Oh, the art in Peru is one of the favorite things that foreign Peruvian people and foreign people love to talk about.
Almost all the time art in Peru has been in the veins of its history. In the beginning, in the Incas time, the art of the Inca civilization of Peru produced some of the finest works ever crafted in the ancient Americas. Inca art is best seen in highly polished metalwork, ceramics, and, above all, textiles, with the last being considered the most prestigious by the Incas themselves.
There are so many and important expressions in this country and its towns, that we will need a lot of time to describe it; by the moment we will let you know the most relevant of each time
To start a little bit of history. Peruvian art has its origin the Andean civilization where the societies od many cultures and people mainly developed in the river valleys of the coastal deserts; from Ecuador to Chile and Argentina. Some people think that first developed on the narrow coastal.
Despite severe environmental challenges, the Andean civilizations domesticated a wide variety of crops, some of which became of worldwide importance. The Andean civilizations were also noteworthy for monumental architecture, textile weaving, and many unique characteristics of the societies they created. Spanish rule ended or transformed many elements of the Andean civilizations, notably influencing religion and architecture.
The Escuela Cusqueña, Cusco School was a Roman-Catholic artist tradition based in Cusco during the colonial period from the 16th to 18th centuries. Many colonial Cusco School paintings are preserved, most of them currently at Cusco, but also in other areas of Peru as well as other countries. Peruvian art is often viewed through the lens of Spain’s influence, in two stages. First, the native handicrafts–woven, intricate designs, and elaborately sculpted ceramics–the true art forms of the Andes. Then the second phase,
the neo-baroque and Gothic influence of Spain, and Catholic religious art, an integral part of the colonization that began in the early 16th century. In the resulting mix, European styles and art forms permeated with the artistic sensibilities of the locals.
During this centuries, artists came to Peru seeking commissions; as a sample, we have Bernardo Bitti that set up a workshop to train native people to paint in the baroque style which most famously was The Last Supper made by Marcos Zapata; the painting that is still hanging in the Cathedral of Cusco.
We can not forget the famous Martin Champi who was a photographer, originally from southern Peru and has become the only major indigenous Latin American photographer of his time. Recognized for the profound historic and ethnic documentary value of his photographs, he was a prolific portrait photographer in the towns and countryside of the Peruvian Andes. As well as being the leading portrait photographer in Cuzco, Chambi made many landscape photographs, which he sold mainly in the form of postcards, a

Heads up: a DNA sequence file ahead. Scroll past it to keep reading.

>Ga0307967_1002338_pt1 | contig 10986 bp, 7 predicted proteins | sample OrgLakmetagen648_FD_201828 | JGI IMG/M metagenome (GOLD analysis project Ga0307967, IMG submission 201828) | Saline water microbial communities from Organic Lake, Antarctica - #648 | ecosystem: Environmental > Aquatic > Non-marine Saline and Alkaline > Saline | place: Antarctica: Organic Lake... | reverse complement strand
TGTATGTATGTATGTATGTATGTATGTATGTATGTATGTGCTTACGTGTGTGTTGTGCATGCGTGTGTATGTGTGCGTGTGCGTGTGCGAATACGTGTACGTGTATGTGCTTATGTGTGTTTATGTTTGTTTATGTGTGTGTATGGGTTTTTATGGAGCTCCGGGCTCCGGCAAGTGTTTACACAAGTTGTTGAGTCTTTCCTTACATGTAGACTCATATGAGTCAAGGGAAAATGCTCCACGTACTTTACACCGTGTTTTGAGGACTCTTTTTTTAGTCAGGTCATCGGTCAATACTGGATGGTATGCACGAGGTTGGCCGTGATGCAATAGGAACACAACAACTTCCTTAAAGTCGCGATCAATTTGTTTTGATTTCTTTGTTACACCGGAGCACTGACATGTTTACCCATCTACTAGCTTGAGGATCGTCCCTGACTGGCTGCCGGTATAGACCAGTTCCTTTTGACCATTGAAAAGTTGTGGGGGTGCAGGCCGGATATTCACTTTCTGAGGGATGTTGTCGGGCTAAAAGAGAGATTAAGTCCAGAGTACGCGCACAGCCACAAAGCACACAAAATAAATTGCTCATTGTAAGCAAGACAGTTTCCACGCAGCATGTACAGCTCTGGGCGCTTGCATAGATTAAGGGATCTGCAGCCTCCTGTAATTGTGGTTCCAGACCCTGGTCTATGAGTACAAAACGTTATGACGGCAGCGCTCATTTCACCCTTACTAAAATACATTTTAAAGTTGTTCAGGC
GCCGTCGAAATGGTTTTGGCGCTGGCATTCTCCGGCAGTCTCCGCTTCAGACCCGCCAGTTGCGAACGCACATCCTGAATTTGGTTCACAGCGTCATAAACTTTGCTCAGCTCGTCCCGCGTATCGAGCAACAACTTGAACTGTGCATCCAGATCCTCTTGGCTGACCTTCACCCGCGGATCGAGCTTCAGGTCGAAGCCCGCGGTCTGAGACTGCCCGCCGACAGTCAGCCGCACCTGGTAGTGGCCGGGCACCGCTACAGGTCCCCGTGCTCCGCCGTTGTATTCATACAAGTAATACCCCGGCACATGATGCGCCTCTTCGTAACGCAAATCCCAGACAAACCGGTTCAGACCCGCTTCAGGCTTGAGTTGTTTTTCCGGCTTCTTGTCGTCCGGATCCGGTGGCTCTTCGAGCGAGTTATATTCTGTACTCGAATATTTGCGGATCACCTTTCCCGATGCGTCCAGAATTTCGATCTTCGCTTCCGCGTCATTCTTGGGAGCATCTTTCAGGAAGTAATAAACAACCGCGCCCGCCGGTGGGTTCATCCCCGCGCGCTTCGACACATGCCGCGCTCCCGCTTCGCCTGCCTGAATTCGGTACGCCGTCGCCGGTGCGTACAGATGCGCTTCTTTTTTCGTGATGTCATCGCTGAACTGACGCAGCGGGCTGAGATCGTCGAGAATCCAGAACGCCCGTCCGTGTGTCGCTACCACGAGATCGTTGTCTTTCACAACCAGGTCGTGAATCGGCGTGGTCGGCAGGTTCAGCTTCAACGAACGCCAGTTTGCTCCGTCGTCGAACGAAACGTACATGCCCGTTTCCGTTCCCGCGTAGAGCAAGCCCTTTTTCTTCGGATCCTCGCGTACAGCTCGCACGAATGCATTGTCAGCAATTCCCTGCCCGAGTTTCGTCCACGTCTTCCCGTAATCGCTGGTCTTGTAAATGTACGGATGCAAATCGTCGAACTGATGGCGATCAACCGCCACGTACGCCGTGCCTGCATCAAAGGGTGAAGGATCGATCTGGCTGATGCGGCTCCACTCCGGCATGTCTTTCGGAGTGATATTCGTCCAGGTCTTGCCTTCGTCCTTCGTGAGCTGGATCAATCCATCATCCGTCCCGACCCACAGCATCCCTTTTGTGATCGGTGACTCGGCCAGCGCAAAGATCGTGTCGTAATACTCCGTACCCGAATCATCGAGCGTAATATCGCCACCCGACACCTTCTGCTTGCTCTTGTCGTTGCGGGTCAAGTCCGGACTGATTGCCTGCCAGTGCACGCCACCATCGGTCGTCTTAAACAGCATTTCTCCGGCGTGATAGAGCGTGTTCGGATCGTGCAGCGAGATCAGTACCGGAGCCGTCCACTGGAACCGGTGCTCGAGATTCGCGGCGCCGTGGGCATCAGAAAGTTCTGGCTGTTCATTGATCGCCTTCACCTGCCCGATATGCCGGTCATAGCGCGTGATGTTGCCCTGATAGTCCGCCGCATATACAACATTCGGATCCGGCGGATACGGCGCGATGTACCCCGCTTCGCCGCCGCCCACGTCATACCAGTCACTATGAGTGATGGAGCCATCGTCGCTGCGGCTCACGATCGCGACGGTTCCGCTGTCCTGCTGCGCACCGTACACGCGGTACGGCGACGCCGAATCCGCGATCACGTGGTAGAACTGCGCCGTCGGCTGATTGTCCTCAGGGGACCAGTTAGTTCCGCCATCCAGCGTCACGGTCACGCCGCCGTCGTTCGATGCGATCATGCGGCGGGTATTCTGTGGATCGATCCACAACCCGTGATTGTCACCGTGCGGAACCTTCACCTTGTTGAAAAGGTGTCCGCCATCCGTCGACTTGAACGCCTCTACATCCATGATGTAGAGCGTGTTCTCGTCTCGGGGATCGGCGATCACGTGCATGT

format he was a pioneer of in Peru. In 1979, New York’s Museum of Modern Art held a Chambi retrospective, which later traveled to various locations and inspired other international expositions of his work.
In Music; Peruvian music is an amalgamation of sounds and styles drawing on Peru’s Andean musical roots and Spanish musical influences. Native Peruvian music is dominated by the national instrument, the charango. The zampoña is a traditional Andean panpipe. It accompanies the folk music of the high Andes, where it is widely used. It is one of the main instruments in Andean Huayno. The harps are derived from the Baroque harps that were brought from Spain during the colonial period. Few Peruvian artists have encountered international fame. One female singer has become very successful from the ’50s and is now a live legend. Yma Sumac is a noted soprano of Peruvian origin. During the 1950s.
In theatre; Peruvian theatre has been successful thanks to authors such as Felipe Pardo, Manuel Ascencio Segura during the 19th century, and more recently Percy Gibson Parra or Juan Rios. Theatrical activity is booming thanks to university theatres and is increasing its audience thanks to new kinds of performances, such as the rural theatre. This art as developing all this year.
The textile art has had a great development in all stages. In recent years, alpaca has been used and continues to be used as a star product as well as vicuña for a high purchasing power.
Now, in this era, le museums and artists especially in Lima have had incredible development. We have world-famous photographers such as Mario Testino, known all around the world and preferred for the nobles and artists As you can see, in Peru in Peru you can never finish talking about art and culture.
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